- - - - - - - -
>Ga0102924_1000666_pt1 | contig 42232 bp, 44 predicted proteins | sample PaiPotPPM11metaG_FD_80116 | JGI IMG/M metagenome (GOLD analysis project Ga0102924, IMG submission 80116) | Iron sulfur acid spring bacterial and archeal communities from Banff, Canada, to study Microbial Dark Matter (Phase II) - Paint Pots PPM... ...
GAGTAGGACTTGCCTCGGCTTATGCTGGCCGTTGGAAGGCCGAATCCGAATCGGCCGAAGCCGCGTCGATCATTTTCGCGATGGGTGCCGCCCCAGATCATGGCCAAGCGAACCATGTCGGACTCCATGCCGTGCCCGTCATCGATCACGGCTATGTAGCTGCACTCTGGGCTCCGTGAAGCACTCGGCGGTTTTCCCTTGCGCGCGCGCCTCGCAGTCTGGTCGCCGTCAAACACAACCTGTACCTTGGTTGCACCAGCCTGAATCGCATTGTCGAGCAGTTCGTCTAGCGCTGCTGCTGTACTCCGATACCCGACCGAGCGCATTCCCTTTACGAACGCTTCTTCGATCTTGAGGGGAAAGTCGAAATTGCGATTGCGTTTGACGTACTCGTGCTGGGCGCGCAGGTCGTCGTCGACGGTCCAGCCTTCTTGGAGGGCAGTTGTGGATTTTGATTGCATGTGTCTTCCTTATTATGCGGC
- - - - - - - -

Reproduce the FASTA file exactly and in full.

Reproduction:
>Ga0102924_1000666_pt1 | contig 42232 bp, 44 predicted proteins | sample PaiPotPPM11metaG_FD_80116 | JGI IMG/M metagenome (GOLD analysis project Ga0102924, IMG submission 80116) | Iron sulfur acid spring bacterial and archeal communities from Banff, Canada, to study Microbial Dark Matter (Phase II) - Paint Pots PPM... ...
GAGTAGGACTTGCCTCGGCTTATGCTGGCCGTTGGAAGGCCGAATCCGAATCGGCCGAAGCCGCGTCGATCATTTTCGCGATGGGTGCCGCCCCAGATCATGGCCAAGCGAACCATGTCGGACTCCATGCCGTGCCCGTCATCGATCACGGCTATGTAGCTGCACTCTGGGCTCCGTGAAGCACTCGGCGGTTTTCCCTTGCGCGCGCGCCTCGCAGTCTGGTCGCCGTCAAACACAACCTGTACCTTGGTTGCACCAGCCTGAATCGCATTGTCGAGCAGTTCGTCTAGCGCTGCTGCTGTACTCCGATACCCGACCGAGCGCATTCCCTTTACGAACGCTTCTTCGATCTTGAGGGGAAAGTCGAAATTGCGATTGCGTTTGACGTACTCGTGCTGGGCGCGCAGGTCGTCGTCGACGGTCCAGCCTTCTTGGAGGGCAGTTGTGGATTTTGATTGCATGTGTCTTCCTTATTATGCGGC